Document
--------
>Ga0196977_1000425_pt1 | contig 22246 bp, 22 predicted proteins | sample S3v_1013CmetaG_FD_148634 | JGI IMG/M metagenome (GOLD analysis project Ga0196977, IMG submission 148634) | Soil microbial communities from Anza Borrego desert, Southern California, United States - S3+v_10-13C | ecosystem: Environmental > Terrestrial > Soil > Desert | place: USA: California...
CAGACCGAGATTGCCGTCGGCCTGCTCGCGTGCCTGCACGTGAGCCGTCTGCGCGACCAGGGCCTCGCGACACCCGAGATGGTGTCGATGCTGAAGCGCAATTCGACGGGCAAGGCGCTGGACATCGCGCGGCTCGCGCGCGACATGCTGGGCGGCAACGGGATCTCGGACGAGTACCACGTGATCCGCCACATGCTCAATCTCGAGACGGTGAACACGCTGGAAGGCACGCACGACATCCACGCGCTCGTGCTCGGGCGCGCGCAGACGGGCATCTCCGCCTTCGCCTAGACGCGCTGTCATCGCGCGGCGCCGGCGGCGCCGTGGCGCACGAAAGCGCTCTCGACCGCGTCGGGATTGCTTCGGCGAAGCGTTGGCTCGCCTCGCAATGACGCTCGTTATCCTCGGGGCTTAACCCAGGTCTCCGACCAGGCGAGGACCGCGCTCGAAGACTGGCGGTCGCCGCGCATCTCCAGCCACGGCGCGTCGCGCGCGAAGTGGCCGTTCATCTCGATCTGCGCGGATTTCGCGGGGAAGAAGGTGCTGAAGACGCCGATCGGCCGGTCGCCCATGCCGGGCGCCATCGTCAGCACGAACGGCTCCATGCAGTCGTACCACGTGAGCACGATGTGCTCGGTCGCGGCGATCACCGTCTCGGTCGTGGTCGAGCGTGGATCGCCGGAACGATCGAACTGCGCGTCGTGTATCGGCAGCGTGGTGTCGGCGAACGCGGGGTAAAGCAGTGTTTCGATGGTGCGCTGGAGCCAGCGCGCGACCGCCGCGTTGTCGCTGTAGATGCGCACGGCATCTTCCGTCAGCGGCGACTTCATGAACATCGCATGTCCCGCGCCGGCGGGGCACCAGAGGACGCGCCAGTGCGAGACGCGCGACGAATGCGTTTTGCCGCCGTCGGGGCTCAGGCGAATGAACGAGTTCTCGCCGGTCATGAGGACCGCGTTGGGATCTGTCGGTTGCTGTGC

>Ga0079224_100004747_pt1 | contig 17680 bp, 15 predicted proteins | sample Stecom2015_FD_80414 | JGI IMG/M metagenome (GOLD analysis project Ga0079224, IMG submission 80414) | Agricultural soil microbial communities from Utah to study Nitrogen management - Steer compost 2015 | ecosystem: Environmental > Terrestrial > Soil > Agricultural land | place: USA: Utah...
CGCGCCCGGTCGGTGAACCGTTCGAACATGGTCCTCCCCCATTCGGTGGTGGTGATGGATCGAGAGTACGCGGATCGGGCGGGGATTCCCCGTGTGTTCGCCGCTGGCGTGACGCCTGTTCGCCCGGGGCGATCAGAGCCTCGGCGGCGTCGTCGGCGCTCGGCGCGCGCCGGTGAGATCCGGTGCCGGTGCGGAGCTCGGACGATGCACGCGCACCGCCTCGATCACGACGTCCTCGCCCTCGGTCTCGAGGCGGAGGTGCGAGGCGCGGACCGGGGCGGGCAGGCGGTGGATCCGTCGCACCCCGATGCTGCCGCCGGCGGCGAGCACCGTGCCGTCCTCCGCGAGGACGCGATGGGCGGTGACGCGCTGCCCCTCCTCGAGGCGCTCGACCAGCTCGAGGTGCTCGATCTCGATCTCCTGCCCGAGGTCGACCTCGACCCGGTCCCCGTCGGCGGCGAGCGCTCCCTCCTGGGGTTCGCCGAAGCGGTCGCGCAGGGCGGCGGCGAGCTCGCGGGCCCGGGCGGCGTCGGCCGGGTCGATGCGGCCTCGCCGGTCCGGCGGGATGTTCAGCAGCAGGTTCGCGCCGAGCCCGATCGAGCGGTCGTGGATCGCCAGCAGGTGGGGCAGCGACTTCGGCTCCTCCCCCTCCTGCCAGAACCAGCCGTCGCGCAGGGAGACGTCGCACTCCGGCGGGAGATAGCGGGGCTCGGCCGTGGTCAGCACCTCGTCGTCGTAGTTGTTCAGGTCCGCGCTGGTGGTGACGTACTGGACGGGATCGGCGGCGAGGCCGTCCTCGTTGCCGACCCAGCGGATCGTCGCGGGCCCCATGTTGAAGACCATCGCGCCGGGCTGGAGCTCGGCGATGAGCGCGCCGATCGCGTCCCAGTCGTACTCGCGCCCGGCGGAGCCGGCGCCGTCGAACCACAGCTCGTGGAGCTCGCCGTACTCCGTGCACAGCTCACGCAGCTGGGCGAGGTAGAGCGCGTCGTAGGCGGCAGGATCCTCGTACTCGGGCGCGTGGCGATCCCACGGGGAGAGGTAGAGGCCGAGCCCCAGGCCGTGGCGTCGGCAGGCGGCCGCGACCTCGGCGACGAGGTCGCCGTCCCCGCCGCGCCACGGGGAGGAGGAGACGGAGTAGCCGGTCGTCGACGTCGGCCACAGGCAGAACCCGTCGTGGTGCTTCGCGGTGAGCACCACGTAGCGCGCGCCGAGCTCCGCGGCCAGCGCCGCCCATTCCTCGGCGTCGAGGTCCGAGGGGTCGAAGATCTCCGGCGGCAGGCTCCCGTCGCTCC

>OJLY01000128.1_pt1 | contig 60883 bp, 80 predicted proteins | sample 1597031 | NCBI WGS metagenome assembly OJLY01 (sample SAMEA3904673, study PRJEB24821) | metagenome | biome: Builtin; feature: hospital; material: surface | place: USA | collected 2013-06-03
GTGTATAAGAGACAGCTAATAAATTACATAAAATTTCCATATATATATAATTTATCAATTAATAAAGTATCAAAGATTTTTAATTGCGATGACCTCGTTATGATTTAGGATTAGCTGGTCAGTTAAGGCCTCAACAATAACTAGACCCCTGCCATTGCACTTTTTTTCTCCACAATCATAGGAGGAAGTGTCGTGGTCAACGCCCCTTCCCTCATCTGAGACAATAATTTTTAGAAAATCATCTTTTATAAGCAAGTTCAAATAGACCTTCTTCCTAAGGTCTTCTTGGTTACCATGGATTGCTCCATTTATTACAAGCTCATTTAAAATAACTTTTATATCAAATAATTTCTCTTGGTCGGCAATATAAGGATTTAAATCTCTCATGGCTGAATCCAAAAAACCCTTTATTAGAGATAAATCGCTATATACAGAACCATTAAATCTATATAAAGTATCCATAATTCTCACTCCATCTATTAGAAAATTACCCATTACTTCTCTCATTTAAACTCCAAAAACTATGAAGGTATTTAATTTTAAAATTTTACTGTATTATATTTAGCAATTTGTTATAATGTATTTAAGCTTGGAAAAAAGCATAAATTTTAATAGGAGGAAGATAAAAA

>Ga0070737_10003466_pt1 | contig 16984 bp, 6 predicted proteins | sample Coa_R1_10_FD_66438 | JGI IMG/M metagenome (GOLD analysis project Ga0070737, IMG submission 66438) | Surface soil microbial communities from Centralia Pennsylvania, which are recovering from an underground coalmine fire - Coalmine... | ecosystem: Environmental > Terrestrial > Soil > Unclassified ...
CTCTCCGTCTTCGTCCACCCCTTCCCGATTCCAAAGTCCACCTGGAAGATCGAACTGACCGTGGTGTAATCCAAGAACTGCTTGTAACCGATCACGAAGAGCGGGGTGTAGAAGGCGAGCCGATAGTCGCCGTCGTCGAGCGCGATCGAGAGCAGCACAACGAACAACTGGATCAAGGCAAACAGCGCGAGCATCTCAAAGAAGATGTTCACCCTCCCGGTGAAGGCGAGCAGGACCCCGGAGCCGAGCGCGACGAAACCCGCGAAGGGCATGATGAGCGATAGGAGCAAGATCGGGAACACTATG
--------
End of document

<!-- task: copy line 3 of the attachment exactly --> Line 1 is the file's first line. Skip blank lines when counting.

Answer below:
>Ga0079224_100004747_pt1 | contig 17680 bp, 15 predicted proteins | sample Stecom2015_FD_80414 | JGI IMG/M metagenome (GOLD analysis project Ga0079224, IMG submission 80414) | Agricultural soil microbial communities from Utah to study Nitrogen management - Steer compost 2015 | ecosystem: Environmental > Terrestrial > Soil > Agricultural land | place: USA: Utah...